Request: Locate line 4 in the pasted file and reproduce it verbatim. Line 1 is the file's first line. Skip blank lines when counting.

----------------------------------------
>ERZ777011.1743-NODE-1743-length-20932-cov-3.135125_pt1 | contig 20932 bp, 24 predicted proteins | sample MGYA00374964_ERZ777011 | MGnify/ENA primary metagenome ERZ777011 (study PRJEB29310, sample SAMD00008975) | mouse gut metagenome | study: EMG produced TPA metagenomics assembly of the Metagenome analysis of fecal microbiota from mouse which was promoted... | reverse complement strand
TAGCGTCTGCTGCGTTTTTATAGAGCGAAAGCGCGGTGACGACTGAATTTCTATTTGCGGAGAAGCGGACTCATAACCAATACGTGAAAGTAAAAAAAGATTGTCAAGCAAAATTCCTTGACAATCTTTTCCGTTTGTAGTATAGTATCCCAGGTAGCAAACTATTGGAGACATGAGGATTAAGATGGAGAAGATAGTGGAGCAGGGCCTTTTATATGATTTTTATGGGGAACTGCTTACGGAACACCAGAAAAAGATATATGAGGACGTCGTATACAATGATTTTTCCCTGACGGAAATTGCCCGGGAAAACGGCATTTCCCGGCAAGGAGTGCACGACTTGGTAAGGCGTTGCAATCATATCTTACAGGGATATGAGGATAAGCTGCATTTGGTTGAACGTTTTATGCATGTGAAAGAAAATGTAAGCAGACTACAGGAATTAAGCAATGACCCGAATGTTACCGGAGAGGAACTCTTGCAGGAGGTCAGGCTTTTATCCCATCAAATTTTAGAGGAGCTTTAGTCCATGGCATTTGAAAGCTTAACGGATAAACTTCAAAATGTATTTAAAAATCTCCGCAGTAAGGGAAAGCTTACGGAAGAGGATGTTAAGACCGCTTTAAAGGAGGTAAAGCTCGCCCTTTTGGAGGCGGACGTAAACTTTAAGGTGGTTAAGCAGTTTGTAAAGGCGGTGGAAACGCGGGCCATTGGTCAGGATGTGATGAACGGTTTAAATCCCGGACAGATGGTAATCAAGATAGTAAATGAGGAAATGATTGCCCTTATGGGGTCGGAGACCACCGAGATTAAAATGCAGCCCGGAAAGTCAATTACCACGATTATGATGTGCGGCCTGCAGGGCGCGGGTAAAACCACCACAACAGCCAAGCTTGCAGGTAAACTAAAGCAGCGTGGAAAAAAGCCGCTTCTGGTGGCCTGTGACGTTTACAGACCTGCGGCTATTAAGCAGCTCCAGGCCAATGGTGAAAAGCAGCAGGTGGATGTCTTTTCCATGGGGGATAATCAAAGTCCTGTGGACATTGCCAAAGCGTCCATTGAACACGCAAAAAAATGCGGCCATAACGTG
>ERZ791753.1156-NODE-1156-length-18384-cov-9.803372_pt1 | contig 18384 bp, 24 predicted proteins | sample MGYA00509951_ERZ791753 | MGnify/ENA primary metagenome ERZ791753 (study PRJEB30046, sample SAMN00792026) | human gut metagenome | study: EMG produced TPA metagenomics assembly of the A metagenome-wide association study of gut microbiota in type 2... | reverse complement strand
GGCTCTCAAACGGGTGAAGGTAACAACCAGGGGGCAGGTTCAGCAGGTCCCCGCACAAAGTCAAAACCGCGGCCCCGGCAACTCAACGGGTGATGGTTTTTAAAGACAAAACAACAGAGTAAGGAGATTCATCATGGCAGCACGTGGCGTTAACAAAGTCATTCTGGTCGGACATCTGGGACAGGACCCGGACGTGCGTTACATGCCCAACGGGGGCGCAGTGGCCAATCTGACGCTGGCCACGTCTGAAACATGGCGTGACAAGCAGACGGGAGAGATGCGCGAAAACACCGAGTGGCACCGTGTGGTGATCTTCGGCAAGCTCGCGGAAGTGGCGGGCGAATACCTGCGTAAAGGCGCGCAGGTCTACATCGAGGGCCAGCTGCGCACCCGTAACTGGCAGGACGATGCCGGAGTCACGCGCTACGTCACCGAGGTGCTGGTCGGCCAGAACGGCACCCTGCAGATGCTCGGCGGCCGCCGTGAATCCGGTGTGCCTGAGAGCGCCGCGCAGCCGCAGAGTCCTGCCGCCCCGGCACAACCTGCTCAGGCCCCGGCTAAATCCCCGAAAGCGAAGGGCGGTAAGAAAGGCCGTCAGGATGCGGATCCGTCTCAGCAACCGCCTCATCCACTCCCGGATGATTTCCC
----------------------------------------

GGCTCTCAAACGGGTGAAGGTAACAACCAGGGGGCAGGTTCAGCAGGTCCCCGCACAAAGTCAAAACCGCGGCCCCGGCAACTCAACGGGTGATGGTTTTTAAAGACAAAACAACAGAGTAAGGAGATTCATCATGGCAGCACGTGGCGTTAACAAAGTCATTCTGGTCGGACATCTGGGACAGGACCCGGACGTGCGTTACATGCCCAACGGGGGCGCAGTGGCCAATCTGACGCTGGCCACGTCTGAAACATGGCGTGACAAGCAGACGGGAGAGATGCGCGAAAACACCGAGTGGCACCGTGTGGTGATCTTCGGCAAGCTCGCGGAAGTGGCGGGCGAATACCTGCGTAAAGGCGCGCAGGTCTACATCGAGGGCCAGCTGCGCACCCGTAACTGGCAGGACGATGCCGGAGTCACGCGCTACGTCACCGAGGTGCTGGTCGGCCAGAACGGCACCCTGCAGATGCTCGGCGGCCGCCGTGAATCCGGTGTGCCTGAGAGCGCCGCGCAGCCGCAGAGTCCTGCCGCCCCGGCACAACCTGCTCAGGCCCCGGCTAAATCCCCGAAAGCGAAGGGCGGTAAGAAAGGCCGTCAGGATGCGGATCCGTCTCAGCAACCGCCTCATCCACTCCCGGATGATTTCCC